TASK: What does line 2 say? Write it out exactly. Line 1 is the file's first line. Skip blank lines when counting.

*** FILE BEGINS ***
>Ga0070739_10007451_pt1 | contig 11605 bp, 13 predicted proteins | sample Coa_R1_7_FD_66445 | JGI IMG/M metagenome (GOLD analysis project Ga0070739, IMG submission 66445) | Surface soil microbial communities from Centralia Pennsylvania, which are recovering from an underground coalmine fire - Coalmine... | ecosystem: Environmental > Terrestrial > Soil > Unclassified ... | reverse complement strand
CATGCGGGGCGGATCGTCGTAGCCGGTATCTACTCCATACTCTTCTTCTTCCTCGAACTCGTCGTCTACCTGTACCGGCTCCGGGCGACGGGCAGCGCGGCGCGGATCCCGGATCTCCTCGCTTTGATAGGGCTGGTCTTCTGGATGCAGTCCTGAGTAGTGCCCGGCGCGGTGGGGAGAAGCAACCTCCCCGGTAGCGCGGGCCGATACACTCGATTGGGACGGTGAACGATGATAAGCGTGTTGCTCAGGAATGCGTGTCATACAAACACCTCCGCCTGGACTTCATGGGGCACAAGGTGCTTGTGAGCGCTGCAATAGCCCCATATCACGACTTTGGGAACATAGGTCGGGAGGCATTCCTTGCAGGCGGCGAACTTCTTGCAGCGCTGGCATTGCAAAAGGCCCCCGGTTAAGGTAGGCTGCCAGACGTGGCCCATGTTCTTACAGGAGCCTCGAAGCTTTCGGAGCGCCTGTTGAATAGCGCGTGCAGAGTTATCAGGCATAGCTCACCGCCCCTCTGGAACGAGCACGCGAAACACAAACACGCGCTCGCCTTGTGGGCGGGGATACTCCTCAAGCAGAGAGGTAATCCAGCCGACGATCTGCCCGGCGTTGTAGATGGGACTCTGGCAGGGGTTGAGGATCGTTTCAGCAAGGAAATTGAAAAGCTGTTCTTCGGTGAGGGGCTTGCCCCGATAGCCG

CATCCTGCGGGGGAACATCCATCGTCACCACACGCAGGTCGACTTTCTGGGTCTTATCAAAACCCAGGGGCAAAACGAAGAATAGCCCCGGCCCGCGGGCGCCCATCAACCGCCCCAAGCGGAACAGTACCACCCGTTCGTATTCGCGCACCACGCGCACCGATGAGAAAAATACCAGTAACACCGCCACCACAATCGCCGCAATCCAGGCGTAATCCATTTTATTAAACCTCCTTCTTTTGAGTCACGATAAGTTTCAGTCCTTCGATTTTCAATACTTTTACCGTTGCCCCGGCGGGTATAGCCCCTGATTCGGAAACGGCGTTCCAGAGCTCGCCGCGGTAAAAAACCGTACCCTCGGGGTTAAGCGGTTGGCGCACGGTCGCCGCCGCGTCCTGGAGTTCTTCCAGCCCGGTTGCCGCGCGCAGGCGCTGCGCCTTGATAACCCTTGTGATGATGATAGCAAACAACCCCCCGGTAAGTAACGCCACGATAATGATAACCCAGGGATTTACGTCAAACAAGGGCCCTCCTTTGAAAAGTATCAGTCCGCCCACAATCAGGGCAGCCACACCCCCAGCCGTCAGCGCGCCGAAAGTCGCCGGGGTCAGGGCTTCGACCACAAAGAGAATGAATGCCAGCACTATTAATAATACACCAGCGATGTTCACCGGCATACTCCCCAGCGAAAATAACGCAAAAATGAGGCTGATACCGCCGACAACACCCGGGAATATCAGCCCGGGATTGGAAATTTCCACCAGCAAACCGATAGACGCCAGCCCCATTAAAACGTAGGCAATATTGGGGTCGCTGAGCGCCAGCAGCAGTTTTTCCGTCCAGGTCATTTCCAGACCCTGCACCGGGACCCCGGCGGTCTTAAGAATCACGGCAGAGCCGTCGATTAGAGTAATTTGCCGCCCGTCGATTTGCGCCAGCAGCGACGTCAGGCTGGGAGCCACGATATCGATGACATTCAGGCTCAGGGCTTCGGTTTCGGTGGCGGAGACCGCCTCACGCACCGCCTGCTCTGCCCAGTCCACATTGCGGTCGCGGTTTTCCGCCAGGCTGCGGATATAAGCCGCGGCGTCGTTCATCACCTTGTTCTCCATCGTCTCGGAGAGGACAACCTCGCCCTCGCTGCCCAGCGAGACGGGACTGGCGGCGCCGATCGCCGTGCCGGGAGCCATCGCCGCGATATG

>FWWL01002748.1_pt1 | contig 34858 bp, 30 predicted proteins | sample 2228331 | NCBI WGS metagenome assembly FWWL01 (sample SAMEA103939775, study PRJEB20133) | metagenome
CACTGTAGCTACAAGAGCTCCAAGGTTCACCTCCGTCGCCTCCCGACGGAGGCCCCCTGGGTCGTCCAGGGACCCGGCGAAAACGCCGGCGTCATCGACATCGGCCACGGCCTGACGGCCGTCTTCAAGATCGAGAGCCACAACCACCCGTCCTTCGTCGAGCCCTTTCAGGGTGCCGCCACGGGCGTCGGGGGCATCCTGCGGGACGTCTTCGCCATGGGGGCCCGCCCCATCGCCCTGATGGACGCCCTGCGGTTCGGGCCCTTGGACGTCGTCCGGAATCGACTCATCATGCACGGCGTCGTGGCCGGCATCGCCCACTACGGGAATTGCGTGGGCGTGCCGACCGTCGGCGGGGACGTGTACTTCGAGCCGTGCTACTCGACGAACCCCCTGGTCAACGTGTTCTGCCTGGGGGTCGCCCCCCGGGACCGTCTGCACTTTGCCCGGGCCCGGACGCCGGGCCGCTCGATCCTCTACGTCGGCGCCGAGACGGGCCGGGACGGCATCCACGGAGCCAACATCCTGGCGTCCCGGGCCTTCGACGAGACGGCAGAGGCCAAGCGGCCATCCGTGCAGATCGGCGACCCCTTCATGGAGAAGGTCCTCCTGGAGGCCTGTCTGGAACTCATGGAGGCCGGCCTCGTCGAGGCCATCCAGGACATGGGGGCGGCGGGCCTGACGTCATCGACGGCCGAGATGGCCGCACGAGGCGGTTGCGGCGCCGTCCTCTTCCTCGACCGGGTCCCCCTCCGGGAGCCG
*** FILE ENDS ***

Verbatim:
CATGCGGGGCGGATCGTCGTAGCCGGTATCTACTCCATACTCTTCTTCTTCCTCGAACTCGTCGTCTACCTGTACCGGCTCCGGGCGACGGGCAGCGCGGCGCGGATCCCGGATCTCCTCGCTTTGATAGGGCTGGTCTTCTGGATGCAGTCCTGAGTAGTGCCCGGCGCGGTGGGGAGAAGCAACCTCCCCGGTAGCGCGGGCCGATACACTCGATTGGGACGGTGAACGATGATAAGCGTGTTGCTCAGGAATGCGTGTCATACAAACACCTCCGCCTGGACTTCATGGGGCACAAGGTGCTTGTGAGCGCTGCAATAGCCCCATATCACGACTTTGGGAACATAGGTCGGGAGGCATTCCTTGCAGGCGGCGAACTTCTTGCAGCGCTGGCATTGCAAAAGGCCCCCGGTTAAGGTAGGCTGCCAGACGTGGCCCATGTTCTTACAGGAGCCTCGAAGCTTTCGGAGCGCCTGTTGAATAGCGCGTGCAGAGTTATCAGGCATAGCTCACCGCCCCTCTGGAACGAGCACGCGAAACACAAACACGCGCTCGCCTTGTGGGCGGGGATACTCCTCAAGCAGAGAGGTAATCCAGCCGACGATCTGCCCGGCGTTGTAGATGGGACTCTGGCAGGGGTTGAGGATCGTTTCAGCAAGGAAATTGAAAAGCTGTTCTTCGGTGAGGGGCTTGCCCCGATAGCCG